However, if your story is set in a familiar world, you may need to take a different approach. These are some of my favourite first lines from books (some I have read, some I haven’t). I’m sure you can appreciate why each one is so intriguing.

•   “Call me Ishmael.” -Herman Melville, Moby Dick.
-This works because it is simple, stark, demanding. Most of all, it is intriguing.

   “It was a bright cold day in April, and the clocks were striking thirteen.” – George Orwell, 1984.
-Usually, bright and sunny go together. Here, bright and cold are paired. What is even more unique? The clocks tick beyond 12. What? Why? How? You will find out if you read on! See how that works?

•   “It was a pleasure to burn.” Ray Bradbury, Farenheit 451.
-This is grimacing, simple, intriguing.

•   “I write this sitting in the kitchen sink.” -Dodie Smith, I Capture the Castle.
-Already I’m wondering why the bloody hell is this person in a kitchen sink? How did they get there? Are they squashed? This kind of unique sentence stands out.

•   “In case you hadn’t noticed, you have a mental dialogue going on inside your head that never stops. It just keeps going and going. Have you ever wondered why it talks in there? How does it decide what to say and when to say it?” – Michael A Singer, The Untethered Soul: The Journal Beyond Yourself.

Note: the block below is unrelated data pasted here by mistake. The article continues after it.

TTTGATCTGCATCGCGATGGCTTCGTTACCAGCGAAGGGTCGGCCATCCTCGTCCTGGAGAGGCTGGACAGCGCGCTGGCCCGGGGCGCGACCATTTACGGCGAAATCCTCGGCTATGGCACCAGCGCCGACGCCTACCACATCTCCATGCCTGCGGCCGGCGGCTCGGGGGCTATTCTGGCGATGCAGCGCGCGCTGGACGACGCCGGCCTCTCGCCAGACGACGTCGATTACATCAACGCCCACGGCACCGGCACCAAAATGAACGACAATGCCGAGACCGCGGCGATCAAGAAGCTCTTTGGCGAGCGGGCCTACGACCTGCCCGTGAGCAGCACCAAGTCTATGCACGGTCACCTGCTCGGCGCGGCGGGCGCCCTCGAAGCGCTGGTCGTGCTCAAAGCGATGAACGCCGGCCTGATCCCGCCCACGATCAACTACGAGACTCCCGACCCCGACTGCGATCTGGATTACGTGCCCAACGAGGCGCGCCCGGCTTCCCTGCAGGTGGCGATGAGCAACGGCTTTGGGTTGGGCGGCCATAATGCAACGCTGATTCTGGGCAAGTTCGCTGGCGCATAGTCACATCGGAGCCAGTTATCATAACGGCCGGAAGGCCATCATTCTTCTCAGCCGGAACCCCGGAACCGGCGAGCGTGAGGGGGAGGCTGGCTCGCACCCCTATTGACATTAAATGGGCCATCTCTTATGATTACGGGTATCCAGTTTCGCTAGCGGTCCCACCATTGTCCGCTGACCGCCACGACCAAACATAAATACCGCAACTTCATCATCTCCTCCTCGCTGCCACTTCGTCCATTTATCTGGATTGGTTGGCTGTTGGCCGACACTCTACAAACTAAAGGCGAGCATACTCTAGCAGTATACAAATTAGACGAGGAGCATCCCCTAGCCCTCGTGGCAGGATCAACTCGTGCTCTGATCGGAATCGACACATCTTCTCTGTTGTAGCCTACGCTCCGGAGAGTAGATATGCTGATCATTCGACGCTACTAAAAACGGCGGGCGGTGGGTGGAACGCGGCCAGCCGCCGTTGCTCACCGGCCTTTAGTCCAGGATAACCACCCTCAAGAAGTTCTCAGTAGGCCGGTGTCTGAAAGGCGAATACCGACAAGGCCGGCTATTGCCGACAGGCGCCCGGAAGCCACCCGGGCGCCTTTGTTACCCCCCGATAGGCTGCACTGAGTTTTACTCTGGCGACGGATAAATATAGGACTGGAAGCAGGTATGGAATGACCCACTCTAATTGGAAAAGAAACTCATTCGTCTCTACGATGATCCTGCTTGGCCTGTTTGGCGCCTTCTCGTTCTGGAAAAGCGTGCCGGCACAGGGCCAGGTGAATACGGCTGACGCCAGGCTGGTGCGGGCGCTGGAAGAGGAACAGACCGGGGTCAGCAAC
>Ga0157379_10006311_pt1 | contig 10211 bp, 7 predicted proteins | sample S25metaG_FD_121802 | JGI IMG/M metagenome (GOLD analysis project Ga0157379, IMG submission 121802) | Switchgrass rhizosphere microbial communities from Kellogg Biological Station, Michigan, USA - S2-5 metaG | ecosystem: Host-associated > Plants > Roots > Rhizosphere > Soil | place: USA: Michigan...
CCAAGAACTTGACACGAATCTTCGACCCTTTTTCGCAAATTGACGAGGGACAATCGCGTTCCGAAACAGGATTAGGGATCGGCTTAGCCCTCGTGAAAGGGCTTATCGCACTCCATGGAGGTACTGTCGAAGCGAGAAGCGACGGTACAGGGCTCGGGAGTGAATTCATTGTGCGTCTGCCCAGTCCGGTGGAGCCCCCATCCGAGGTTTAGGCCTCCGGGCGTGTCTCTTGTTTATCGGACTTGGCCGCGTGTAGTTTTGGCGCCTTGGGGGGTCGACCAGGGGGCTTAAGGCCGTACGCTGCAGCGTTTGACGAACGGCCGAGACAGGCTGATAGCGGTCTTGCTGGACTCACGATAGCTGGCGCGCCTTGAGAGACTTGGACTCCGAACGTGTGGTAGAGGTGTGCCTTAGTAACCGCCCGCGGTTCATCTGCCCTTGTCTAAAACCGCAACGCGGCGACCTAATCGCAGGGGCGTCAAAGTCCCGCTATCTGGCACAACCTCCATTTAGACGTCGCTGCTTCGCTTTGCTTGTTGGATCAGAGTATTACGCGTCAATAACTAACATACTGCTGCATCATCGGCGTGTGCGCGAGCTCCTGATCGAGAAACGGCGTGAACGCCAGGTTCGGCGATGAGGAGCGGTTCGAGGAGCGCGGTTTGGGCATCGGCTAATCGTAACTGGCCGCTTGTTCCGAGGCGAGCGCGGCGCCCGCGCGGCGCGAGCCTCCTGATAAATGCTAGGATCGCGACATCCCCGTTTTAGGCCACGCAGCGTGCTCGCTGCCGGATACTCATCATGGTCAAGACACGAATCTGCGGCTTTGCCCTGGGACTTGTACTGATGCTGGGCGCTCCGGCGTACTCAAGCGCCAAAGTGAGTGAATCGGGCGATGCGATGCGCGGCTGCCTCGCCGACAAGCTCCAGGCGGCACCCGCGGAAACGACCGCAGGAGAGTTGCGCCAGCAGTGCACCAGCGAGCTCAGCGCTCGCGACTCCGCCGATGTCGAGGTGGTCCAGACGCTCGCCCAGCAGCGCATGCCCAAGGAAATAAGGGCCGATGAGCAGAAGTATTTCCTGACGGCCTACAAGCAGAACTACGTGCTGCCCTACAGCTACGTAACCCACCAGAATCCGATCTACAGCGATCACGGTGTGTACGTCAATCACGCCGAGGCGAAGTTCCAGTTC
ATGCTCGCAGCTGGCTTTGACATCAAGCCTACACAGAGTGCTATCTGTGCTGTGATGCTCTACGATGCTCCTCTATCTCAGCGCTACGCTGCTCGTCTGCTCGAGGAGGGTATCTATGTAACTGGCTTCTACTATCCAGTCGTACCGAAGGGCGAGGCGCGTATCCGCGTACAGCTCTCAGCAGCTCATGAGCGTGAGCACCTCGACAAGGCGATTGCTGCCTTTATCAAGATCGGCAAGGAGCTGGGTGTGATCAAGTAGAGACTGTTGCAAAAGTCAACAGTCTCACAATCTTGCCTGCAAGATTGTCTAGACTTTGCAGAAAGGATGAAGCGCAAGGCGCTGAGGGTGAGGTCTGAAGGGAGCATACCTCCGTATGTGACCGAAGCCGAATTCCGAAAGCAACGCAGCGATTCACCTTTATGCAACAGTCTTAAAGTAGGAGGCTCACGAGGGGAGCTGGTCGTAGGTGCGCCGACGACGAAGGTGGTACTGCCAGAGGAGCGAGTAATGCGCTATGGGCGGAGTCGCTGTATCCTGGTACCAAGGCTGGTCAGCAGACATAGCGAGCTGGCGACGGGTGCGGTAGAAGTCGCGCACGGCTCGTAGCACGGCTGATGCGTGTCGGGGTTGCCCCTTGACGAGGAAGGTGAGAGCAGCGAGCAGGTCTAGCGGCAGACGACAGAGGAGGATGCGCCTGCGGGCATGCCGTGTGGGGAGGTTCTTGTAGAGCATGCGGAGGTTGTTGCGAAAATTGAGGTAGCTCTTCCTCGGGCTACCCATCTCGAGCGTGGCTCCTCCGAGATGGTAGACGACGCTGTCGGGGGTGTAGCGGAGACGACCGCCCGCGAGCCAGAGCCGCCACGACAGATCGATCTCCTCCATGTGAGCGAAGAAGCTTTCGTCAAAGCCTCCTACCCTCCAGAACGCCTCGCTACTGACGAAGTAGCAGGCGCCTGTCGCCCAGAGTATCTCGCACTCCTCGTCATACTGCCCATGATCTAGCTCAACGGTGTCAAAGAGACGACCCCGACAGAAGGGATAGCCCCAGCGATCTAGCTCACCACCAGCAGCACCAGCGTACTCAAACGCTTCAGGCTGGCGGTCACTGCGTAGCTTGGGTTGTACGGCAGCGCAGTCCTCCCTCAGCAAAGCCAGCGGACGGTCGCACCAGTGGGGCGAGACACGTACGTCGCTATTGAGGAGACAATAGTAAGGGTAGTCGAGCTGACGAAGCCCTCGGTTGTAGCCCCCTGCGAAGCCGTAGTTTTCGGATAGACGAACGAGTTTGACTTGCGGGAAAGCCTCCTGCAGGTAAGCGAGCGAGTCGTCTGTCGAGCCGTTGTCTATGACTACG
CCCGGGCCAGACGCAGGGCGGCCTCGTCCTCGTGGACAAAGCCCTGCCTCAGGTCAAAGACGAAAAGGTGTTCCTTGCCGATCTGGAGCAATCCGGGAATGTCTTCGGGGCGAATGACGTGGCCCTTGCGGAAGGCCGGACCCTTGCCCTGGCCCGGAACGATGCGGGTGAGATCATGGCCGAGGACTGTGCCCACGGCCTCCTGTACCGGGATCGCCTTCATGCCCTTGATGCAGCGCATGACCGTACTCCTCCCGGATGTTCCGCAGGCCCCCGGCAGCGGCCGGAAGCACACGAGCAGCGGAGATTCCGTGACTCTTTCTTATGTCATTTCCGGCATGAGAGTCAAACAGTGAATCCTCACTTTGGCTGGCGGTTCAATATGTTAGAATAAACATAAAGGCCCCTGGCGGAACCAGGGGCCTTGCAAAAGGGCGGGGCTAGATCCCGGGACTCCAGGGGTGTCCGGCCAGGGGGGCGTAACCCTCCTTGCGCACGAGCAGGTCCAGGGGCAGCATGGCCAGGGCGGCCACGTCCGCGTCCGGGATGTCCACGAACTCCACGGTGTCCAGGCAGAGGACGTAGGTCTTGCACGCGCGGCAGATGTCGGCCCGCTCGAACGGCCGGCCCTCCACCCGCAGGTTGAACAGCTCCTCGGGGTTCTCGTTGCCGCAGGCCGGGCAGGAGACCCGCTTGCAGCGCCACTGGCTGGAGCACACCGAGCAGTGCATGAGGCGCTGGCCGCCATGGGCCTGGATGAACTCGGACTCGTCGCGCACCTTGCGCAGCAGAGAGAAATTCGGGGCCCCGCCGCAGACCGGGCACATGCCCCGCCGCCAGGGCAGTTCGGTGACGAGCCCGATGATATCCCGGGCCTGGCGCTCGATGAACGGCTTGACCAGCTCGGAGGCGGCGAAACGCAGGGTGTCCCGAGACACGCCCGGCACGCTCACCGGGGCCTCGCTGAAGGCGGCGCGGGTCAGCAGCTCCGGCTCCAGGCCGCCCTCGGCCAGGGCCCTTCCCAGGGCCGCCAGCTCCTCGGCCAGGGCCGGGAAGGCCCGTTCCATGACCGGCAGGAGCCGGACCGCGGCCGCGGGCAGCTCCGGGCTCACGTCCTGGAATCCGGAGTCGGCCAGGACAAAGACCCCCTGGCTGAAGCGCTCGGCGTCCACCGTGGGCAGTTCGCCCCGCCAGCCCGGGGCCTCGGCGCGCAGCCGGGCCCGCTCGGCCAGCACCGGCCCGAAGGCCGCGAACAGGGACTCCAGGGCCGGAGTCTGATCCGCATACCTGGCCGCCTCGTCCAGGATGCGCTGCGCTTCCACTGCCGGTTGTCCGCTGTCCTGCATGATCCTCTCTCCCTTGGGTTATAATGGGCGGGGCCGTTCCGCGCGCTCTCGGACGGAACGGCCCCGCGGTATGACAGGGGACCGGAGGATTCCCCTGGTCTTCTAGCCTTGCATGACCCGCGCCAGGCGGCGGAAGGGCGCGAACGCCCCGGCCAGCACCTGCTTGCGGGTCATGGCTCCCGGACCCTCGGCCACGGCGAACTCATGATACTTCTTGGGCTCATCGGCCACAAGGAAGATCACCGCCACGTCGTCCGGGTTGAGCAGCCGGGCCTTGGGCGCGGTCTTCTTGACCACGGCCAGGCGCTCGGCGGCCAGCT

-This works because it appeals to the reader and makes them question a truth about themselves that they may have never considered before.

•    “Mr and Mrs Dursley, of number four Pivet Drive, were proud to say that they were perfectly normal, thank you very much.” JK Rowling, Harry Potter and the Philosopher’s Stone.
-Who was questioning that they weren’t perfectly normal? Why are they so defensive and dismissive? I already feel a reaction to the pompous nature of the pair!

Resolving the story well!

There are so many ways to end stories. SO many. What stories have ended in a very efficient way for you? Which stories left you wanting more? Which stories let you down?

Because you are asked to write about discovery, you want the ending to be wholesome. This means, you need your marker to know that the ending justifies the discovery. You can't leave your marker confused about whether or not the discovery had yet occurred because this may jeopardise your marks. If your discovery is an epiphany for the reader, you may want to finish with a stark, stand alone sentence that truly has a resonating effect. If your story is organised in a way that the discovery is transformative of a persona's opinions, make sure that the ending clearly justifies the transformation that occurred. You could find it most effective to end your story with your main character musing over the happenings of the story.